Pasa Re­views

Sev­er­all Friends and Santa Fe Pro Mu­sica Orches­tra

Pasatiempo - - PASATIEMPO - — James M. Keller

Sev­er­all Friends San Miguel Chapel, Jan. 26 Santa Fe Pro Mu­sica Orches­tra Len­sic Per­form­ing Arts Cen­ter, Jan. 28

The his­toric San Miguel Chapel has served as a con­cert venue for the past sev­eral years but has mostly at­tracted small­ish au­di­ences. It ap­pears that word has fi­nally started to sink in about Sev­er­all Friends, and last Fri­day night the chapel was full to ca­pac­ity, with about 140 mu­sic lovers re­spond­ing en­thu­si­as­ti­cally to an el­e­gantly ren­dered evening of trio sonatas from the 17th and 18th cen­turies. This con­sor­tium of col­leagues shape shifts depending on the reper­toire be­ing ad­dressed, which can em­brace me­dieval, Re­nais­sance, or — as in this con­cert — Baroque mu­sic. Four fine mu­si­cians were in­volved, all of whom re­side lo­cally at least part-time and are ad­mired na­tion­ally or even in­ter­na­tion­ally in pe­riod-in­stru­ment cir­cles: vi­o­lin­ists El­iz­a­beth Blu­men­stock and Stephen Red­field, vi­ola da gam­bist Mary Springfels, and harp­si­chordist Kath­leen McIntosh.

On the docket were trio sonatas, in­stru­men­tal works in which two “melody in­stru­ments” — in this case vi­o­lins — weave in coun­ter­point above a bass part that was here ren­dered by harp­si­chord and vi­ola da gamba. A bit of textural va­ri­ety ar­rived by way of a dev­il­ishly dif­fi­cult suite for gamba and harp­si­chord by Marin Marais and a solo harp­si­chord suite by Henry Pur­cell; but apart from those, trio sonatas were front and cen­ter, cast­ing their in­gra­ti­at­ing spell through pieces that, as Blu­men­stock ob­served in her pro­gram notes, “of­fer a more con­ver­sa­tional, play­ful, and in­ter­ac­tive dy­namic” than one might en­counter in co­eval solo sonatas.

The pro­gram started its ge­o­graph­i­cal tour in 17th­cen­tury Ham­burg through a piece by the lit­tle-known Di­et­rich Becker. From there, it con­tin­ued in France with mu­sic by Marais, Elis­a­beth Jac­quet de la Guerre, and Jean-Marie Le­clair; touched down in Eng­land for sev­eral pieces by Pur­cell and a trio sonata Han­del prob­a­bly wrote a few years af­ter he moved to Lon­don; and wended its way back to Ger­many for an ap­peal­ing com­po­si­tion for­merly at­trib­uted to Bach but more likely writ­ten by his pupil Johann Got­tlieb Gold­berg. High­lights were many: the ac­cen­tu­a­tion Springfels brought to the bass line in the ci­ac­cona that con­cludes the Becker; a rav­ish­ing ac­count of a char­ac­ter­ful, dra­matic cha­conne by Le­clair (poor soul — found mur­dered in his lit­tle Parisian home in 1764, prob­a­bly by his nephew); Pur­cell’s dole­ful Pa­van in A ma­jor, in which the play­ers achieved depth and poignancy; and Han­del’s superb F-ma­jor Trio Sonata (HWV 392), in which the vi­o­lins’ sing­ing lines joined in ir­re­sistible con­tours, of­ten punc­tu­ated by sud­den dimin­u­en­dos on the fi­nal note or two. A de­light of the trio sonata as a genre is the democ­racy it brings to its parts. The two vi­o­lin­ists of­fered con­trast through their dis­tinct tim­bres, with Blu­men­stock pro­ject­ing a rel­a­tively bright, pen­e­trat­ing tone and Red­field coun­ter­ing with a slightly huskier sound, though one that was still clearly de­lin­eated.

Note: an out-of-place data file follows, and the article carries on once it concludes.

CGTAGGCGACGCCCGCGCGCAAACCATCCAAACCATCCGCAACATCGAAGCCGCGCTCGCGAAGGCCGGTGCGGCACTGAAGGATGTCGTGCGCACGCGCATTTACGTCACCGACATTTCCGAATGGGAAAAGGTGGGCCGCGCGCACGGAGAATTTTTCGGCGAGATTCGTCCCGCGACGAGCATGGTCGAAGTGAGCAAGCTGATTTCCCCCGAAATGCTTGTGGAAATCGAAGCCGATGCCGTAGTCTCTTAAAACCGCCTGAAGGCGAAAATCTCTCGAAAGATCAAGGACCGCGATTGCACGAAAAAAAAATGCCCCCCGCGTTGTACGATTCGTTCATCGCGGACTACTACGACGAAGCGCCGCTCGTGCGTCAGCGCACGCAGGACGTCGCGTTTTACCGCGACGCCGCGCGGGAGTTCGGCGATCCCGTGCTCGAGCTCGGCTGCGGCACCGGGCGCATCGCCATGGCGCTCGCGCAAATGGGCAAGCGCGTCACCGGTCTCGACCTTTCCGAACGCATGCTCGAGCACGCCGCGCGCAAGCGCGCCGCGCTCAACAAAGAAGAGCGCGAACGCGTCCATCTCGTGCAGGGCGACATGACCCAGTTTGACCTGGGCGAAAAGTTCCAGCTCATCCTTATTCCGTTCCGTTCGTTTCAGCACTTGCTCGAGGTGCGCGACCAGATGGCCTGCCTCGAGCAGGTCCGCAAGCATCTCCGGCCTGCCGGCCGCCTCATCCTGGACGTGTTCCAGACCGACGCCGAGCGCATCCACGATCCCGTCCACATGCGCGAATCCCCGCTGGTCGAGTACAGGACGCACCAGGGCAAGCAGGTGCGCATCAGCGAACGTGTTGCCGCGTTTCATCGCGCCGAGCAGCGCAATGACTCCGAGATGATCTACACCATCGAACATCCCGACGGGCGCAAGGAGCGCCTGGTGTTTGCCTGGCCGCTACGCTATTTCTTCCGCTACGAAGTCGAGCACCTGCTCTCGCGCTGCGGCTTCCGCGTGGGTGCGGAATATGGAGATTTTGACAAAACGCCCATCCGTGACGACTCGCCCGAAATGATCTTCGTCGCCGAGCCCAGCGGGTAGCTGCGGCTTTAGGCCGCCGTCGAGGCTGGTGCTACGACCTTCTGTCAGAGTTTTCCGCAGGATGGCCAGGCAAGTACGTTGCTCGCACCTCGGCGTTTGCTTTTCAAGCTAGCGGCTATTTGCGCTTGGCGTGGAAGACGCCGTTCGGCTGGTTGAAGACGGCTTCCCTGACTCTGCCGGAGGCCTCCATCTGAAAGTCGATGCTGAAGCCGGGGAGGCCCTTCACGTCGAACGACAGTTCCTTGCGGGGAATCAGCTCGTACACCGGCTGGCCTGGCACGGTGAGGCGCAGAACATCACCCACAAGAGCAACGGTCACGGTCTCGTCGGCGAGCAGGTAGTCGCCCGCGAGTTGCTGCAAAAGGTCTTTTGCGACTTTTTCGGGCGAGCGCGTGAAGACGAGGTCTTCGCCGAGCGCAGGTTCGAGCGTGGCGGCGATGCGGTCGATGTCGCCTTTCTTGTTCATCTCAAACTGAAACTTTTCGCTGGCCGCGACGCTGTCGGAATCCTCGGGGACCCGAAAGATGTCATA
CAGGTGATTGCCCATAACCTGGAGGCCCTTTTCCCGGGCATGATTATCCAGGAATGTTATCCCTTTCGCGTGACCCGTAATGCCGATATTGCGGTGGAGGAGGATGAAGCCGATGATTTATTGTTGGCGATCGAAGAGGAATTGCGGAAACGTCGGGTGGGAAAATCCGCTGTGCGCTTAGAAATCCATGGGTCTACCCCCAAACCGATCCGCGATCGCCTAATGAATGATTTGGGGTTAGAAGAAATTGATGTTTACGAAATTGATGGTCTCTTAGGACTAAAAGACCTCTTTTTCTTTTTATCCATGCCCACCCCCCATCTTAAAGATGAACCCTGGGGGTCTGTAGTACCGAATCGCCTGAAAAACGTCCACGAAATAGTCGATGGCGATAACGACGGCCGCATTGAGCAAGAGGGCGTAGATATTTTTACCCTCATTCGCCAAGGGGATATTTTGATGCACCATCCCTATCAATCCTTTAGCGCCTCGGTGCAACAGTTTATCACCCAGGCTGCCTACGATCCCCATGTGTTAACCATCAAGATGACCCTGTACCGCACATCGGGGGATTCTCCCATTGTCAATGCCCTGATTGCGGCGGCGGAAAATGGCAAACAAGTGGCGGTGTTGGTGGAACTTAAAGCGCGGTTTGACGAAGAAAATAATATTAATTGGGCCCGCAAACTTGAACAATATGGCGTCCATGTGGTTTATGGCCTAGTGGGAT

One sensed that this was a wa­ter­shed per­for­mance for Sev­er­all Friends, with peo­ple crowd­ing around the re­cep­tion desk af­ter­ward to sign up for the ensem­ble’s mail­ing list. That be­ing the case, it is prob­a­bly not too early to re­serve tick­ets for the group’s next con­cert, on April 28. In­stead of the re­fine­ment of Baroque sa­lons, it will fea­ture lusty pop­u­lar mu­sic — jigs, catches, and bal­lads — from 17th-cen­tury Eng­land, per­formed by coun­tertenor Ry­land An­gel, fid­dler Shira Kam­men, cit­tern player Mark Rim­ple, and Springfels (again on the gamba).

Last week­end, pi­anist Con­rad Tao ap­peared with the Santa Fe Pro Mu­sica Orches­tra, con­ducted by Thomas O’Connor, as soloist in Schu­mann’s Pi­ano Con­certo. Pro Mu­sica has brought Tao to town reg­u­larly through the past 10 years, ever since he was turn­ing heads as a child prodigy, and it has been heart­en­ing to watch him grow into a twen­ty­four-year-old pro­fes­sional of wide-rang­ing mu­si­cal in­ter­ests. Pre­vi­ous ex­po­sure had not pre­pared me for his on­slaught on Schu­mann, which I found baf­fling and dis­agree­able. It can­not be said that Tao lacked a clearly ar­tic­u­lated point of view. He de­fined his hy­per­ath­letic ap­proach right from his open­ing salvo, in which he ig­nored the rhythms Schu­mann wrote out so care­fully and ren­dered ev­ery­thing as a thun­der­ous crash. For a while, I al­lowed my­self to think of his pi­anism as dis­play­ing “a pow­er­ful tone,” but by the end I could not avoid ac­knowl­edg­ing the un­pleas­ant truth: He banged his way through a con­certo that, in other read­ings, can be one of the most po­etic in the reper­toire. He had all the notes firmly in hand, but his harsh, flashy in­ter­pre­ta­tion was one I will be happy to never en­counter again.

That he is ca­pa­ble of more sub­tle at­tack and voic­ing was ev­i­dent in his ad­mirable en­core: a tran­scrip­tion of Art Ta­tum’s fin­ger-twist­ing take on Ray Noble’s tune “Chero­kee.” The orches­tra’s pro­gram be­gan with a solid ac­count of Mozart’s Sym­phony No. 39 and Joan Tower’s Cham­ber Dance, an episodic, some­what aim­less piece from 2006 that af­forded many op­por­tu­ni­ties to spot­light prin­ci­pal play­ers but ul­ti­mately is not one of Tower’s stronger ac­com­plish­ments.

Con­rad Tao

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